As owner, you are your business's timekeeper. Here's how to tell when you should speed things up--or slow them down.
"You may delay, but time will not."--Benjamin Franklin
Timing is a delicate issue--whether you're talking about love, business investments, or the day-to-day little things, like how to avoid the rush at Starbucks. As a business owner, you are called to be your organization's timekeeper, to look at the bigger picture and set the pace for your team.
You have to find your own timing, of course, but here's how I set my CEO stopwatch:
When to Take It Slow:
Strategic planning: Only after you've figured out, s-l-o-w-l-y and carefully, what you want to do, can you shift into high gear.
Be slow to criticize (and quick to appreciate).
Be slow to make judgments, especially when one person calls out another. Get all the information before coming to a conclusion.
Be slow to move something to the top of your list. There's folly in allowing everything to become a priority--even when all the projects make sense.
Be slow to hire. Our interviewees go through no less than five rounds of intensive interviews with multiple leaders and teammates. Do not hire simply because the post is vacant.
Off slow but steady training: Don't be slow to start but focus on the "continuing" in continuing education. Training should be a part of everyone's job--for the duration of their employment--including yours, too. But load on too much at once and it's lost.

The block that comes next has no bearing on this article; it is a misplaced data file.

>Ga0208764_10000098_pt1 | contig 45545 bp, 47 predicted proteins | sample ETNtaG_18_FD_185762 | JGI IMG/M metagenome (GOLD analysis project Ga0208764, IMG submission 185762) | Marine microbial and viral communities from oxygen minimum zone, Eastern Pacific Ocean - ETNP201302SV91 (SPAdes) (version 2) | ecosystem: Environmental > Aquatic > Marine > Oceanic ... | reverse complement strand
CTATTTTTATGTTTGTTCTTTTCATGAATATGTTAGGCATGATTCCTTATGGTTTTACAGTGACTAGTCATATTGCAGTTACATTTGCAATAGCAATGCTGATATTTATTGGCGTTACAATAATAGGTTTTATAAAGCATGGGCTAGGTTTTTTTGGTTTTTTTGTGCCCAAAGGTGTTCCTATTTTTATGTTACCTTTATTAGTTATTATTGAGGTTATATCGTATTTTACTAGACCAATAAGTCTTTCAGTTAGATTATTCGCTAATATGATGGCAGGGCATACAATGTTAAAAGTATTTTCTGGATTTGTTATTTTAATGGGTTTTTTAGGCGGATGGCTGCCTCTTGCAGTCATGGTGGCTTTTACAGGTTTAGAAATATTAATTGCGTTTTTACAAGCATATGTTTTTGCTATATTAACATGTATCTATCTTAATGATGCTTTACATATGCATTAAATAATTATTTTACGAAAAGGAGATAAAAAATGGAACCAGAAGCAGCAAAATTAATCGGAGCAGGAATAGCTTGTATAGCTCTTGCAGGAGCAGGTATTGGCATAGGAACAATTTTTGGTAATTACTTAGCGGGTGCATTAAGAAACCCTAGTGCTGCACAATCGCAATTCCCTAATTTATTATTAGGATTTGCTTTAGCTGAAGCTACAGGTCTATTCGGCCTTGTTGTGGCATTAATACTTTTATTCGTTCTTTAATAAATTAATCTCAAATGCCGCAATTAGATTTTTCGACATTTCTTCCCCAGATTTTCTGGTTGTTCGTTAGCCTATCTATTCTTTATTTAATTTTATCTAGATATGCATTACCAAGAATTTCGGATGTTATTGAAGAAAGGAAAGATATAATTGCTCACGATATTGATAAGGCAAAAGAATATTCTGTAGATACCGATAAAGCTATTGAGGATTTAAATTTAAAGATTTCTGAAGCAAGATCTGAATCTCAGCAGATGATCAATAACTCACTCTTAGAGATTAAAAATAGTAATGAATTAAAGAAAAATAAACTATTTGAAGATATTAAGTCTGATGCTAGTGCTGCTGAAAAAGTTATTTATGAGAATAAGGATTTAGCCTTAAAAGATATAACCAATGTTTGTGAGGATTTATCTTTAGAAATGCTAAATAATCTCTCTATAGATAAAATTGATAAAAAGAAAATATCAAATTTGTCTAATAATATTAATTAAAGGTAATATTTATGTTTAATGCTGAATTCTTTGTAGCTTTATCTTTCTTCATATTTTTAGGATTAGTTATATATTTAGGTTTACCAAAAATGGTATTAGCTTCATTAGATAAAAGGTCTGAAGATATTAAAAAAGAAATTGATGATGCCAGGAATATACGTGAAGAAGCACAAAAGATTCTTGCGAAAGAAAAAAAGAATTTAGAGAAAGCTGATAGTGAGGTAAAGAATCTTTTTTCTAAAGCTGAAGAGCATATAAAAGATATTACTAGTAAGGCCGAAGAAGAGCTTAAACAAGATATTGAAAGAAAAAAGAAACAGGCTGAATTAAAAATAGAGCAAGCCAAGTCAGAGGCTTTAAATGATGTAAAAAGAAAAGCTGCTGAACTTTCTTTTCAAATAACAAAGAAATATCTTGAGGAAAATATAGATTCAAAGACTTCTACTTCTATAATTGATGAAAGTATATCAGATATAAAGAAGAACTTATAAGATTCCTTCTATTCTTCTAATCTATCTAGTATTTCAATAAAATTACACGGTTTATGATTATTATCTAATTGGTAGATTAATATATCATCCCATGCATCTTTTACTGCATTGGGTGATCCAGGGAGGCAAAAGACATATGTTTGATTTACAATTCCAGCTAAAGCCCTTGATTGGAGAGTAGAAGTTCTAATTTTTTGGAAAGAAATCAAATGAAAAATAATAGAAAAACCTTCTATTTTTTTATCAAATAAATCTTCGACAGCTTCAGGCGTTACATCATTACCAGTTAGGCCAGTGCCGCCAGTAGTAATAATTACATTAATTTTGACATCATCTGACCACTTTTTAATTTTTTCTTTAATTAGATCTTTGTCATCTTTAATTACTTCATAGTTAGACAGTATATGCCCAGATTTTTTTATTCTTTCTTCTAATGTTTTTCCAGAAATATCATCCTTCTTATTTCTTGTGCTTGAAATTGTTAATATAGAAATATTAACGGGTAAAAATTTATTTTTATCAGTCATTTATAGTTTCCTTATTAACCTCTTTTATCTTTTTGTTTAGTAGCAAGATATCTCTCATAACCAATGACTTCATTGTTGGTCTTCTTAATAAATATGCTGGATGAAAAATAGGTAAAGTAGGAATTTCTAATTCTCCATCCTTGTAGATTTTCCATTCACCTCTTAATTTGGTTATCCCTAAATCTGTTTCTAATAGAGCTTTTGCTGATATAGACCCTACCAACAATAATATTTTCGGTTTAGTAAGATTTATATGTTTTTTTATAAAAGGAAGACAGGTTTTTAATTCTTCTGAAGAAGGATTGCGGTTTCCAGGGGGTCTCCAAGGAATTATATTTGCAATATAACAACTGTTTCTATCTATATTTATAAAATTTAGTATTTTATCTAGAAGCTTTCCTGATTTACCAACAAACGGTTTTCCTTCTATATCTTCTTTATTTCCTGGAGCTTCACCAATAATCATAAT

When to Speed It Up
Be quick to dismiss nonperformers and those who are detractors. Don't let them drag others down.
Be quick to cut projects when they're not on the roadmap (this bears repeating).
Be quick to offer specific feedback.
Be quick to correct your course.
Be quick to admit your own mistakes.
Be quick to promote from within: Empower your employees with the understanding that their hard work, drive, and interests will take them places within your organization. Give them a path with honest feedback and opportunities.
Be quick to try: At Blinds.com, we follow the Silicon Valley mindset of "fail often and fail fast." Instead of wringing your hands and calling multiple meetings on an advertising, marketing, or internal-process change, take it one piece at a time and view each piece as a test. Doesn't work? Move on to the next. Worked great? Try to make it better and move on. Hire people who share that mentality.
JAY STEINFELD is the founder and CEO of Blinds.com, the industry leader in online window covering sales, representing over half of window treatments sold online and doing more than $100 million in sales annually. @BlindscomCEO